I was you. I’m not going to lie, at 28 I’m sometimes still you. I vividly remember one of my mentors in college encouraging a group of student leaders, including myself, to seriously reflect on all that we were involved in on campus. Make a list and go through each activity. While you are examining this list think about those things that you really value–your passions. Also, think about those activities in which you are learning the most, and ultimately think about those activities that are actually helping you become the person you want to be–your ideal self. For those things that don’t make it into these categories you need to let them go.
I decided to follow her instructions and in the process I gave up one of my jobs, and three extracurricular activities. I crossed them off the list, sent in my resignations, and honestly never looked back. I kept the things that fit into the categories above and I have to tell you a weight was instantly lifted off my shoulders.
Even now, I have to sit down and think about things prior to making a commitment and I’ve had to walk away from things that are great professional and personal opportunities. I’m not going to lie—I still don’t enjoy this process, but I know that in the end I’m making the best decision for myself and the rest of the organization.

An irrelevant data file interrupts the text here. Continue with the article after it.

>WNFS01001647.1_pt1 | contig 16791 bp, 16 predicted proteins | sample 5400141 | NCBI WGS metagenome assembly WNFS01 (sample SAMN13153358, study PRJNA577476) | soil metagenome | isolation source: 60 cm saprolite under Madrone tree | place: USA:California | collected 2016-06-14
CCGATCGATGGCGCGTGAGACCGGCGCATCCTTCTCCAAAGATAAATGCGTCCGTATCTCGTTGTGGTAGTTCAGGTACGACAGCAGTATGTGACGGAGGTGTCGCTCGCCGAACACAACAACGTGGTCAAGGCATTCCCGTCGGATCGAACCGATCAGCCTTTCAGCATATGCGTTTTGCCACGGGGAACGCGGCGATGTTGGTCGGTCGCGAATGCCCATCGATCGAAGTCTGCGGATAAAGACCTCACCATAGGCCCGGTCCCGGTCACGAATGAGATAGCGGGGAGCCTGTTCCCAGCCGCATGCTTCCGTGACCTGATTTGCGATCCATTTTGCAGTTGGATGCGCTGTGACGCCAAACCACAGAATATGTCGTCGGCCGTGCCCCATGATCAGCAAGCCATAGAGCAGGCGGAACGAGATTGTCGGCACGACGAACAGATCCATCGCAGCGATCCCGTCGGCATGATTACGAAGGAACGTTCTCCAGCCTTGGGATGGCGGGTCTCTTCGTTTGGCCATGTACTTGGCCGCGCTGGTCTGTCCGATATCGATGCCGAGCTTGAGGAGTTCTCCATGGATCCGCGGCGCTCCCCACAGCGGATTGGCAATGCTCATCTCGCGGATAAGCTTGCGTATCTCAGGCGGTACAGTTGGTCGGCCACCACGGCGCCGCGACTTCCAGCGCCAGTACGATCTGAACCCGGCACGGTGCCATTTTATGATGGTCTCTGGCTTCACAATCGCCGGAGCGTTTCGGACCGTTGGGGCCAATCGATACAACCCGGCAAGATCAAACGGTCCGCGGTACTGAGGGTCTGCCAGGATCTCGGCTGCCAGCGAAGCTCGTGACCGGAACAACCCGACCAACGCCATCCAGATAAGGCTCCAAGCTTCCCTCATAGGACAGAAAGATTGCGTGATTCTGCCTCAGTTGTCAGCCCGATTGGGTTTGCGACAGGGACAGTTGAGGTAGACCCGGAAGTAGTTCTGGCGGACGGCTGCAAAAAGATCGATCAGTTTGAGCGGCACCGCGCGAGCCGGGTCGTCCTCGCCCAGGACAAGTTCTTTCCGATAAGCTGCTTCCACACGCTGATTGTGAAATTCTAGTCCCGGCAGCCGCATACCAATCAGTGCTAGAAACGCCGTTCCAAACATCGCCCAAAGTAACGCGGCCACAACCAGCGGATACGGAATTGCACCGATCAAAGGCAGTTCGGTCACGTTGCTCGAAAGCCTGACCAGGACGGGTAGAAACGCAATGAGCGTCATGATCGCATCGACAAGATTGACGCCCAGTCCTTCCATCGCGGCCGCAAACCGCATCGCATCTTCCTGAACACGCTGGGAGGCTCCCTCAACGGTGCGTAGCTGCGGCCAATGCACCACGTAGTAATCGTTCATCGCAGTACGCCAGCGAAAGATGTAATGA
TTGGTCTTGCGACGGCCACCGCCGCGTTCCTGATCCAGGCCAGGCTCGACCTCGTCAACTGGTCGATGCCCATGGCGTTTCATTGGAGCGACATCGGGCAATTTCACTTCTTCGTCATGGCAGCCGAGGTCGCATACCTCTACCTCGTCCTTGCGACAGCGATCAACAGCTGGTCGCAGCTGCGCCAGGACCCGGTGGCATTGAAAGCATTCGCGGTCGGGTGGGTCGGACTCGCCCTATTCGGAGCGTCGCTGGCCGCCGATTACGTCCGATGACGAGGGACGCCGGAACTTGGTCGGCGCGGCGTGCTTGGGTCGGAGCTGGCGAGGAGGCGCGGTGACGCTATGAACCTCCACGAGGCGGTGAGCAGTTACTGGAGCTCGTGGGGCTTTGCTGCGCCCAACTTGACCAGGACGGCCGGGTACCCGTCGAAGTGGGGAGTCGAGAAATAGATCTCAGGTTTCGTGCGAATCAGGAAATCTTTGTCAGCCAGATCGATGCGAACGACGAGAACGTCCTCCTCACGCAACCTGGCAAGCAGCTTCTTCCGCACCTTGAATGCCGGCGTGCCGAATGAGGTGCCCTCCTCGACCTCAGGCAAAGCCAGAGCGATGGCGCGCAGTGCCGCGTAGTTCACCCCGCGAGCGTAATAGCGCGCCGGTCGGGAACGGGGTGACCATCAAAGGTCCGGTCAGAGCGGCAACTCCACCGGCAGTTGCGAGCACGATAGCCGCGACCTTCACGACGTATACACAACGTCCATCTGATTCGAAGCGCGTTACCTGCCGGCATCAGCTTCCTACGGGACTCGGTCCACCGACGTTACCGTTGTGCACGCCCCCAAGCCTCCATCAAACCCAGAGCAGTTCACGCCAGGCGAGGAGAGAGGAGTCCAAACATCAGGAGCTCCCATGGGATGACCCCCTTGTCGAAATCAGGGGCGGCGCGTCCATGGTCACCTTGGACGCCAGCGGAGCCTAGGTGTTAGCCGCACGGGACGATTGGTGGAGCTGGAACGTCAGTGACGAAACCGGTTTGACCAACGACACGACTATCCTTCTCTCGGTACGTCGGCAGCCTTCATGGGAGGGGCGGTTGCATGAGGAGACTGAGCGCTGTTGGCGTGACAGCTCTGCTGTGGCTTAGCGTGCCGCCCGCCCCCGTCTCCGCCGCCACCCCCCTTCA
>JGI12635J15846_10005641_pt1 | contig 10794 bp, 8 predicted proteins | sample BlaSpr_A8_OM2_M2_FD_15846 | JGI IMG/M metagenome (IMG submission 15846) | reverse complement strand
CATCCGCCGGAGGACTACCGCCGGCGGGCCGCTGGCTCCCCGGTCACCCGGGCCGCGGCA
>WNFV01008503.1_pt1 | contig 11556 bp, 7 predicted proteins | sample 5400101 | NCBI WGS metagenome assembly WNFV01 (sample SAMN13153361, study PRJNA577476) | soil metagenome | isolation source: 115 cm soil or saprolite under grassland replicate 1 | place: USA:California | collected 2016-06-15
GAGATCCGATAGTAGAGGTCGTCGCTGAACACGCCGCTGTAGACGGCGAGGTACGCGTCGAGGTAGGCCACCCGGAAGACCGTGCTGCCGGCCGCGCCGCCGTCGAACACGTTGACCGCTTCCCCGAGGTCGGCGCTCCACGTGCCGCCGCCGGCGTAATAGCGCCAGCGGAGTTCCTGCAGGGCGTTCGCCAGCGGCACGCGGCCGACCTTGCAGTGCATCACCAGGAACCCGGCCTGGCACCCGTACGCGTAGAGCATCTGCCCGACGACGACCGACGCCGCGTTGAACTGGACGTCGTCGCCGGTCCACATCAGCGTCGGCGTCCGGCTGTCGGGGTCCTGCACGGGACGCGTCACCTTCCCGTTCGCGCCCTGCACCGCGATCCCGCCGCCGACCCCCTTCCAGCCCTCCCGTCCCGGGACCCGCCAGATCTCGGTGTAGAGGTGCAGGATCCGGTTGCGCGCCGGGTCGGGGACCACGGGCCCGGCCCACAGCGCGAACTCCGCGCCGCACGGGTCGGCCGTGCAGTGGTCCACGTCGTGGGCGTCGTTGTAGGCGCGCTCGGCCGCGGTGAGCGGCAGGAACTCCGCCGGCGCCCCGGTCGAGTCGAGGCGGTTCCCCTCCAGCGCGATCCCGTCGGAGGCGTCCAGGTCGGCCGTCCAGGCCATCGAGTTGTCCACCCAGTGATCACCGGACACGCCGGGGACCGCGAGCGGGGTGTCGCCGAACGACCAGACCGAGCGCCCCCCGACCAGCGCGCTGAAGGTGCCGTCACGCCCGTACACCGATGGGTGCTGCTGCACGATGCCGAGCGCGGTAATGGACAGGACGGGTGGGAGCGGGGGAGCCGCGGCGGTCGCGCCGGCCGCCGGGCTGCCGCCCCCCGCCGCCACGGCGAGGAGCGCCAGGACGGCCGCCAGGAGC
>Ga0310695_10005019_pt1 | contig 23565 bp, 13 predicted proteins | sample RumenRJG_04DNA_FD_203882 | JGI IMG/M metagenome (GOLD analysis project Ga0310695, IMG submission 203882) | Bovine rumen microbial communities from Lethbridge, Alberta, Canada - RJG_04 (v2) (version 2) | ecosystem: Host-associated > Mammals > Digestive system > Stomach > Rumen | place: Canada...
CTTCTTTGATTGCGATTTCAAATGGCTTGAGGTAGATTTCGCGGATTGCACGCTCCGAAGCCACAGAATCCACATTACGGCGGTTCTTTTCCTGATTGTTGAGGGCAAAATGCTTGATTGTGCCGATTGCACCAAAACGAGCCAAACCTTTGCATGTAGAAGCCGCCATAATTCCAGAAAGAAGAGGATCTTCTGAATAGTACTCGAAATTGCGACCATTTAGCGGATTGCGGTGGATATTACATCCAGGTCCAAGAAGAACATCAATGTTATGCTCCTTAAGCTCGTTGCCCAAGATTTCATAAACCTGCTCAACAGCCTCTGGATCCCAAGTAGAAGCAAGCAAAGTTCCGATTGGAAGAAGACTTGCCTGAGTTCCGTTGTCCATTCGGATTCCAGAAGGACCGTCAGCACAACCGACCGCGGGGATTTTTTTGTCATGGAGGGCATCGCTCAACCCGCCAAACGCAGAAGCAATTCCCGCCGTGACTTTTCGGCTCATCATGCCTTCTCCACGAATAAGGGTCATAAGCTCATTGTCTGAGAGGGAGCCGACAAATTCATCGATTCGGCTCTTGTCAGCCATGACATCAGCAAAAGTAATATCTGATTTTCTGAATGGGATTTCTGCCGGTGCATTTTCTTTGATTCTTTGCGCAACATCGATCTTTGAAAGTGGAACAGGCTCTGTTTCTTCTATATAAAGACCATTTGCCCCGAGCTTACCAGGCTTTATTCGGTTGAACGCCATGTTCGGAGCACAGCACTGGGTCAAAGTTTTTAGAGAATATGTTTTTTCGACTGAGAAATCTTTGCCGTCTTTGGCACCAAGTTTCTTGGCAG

College students engage in résumé building in a way that has become quite reckless. It is not only hurting you and adding stress to your life but it is adding stress to those that are depending on you to prioritize that commitment. All of your commitments can’t possibly be number one; something is bound to fall by the wayside. If I could get students to understand that the quality of your involvement and your articulation of that quality is much more important than the quantity of things you are involved with, then I think I would be eligible for retirement simply on merit alone.
Be okay with the fact that you aren’t a superhero. Sometimes you actually can’t do it all and most of the time you can’t do it all extremely well. I have learned that people appreciate it when you are honest about your disinterest or inability to prioritize that particular commitment and when you take initiative to step down from a role instead of prolonging your subpar involvement.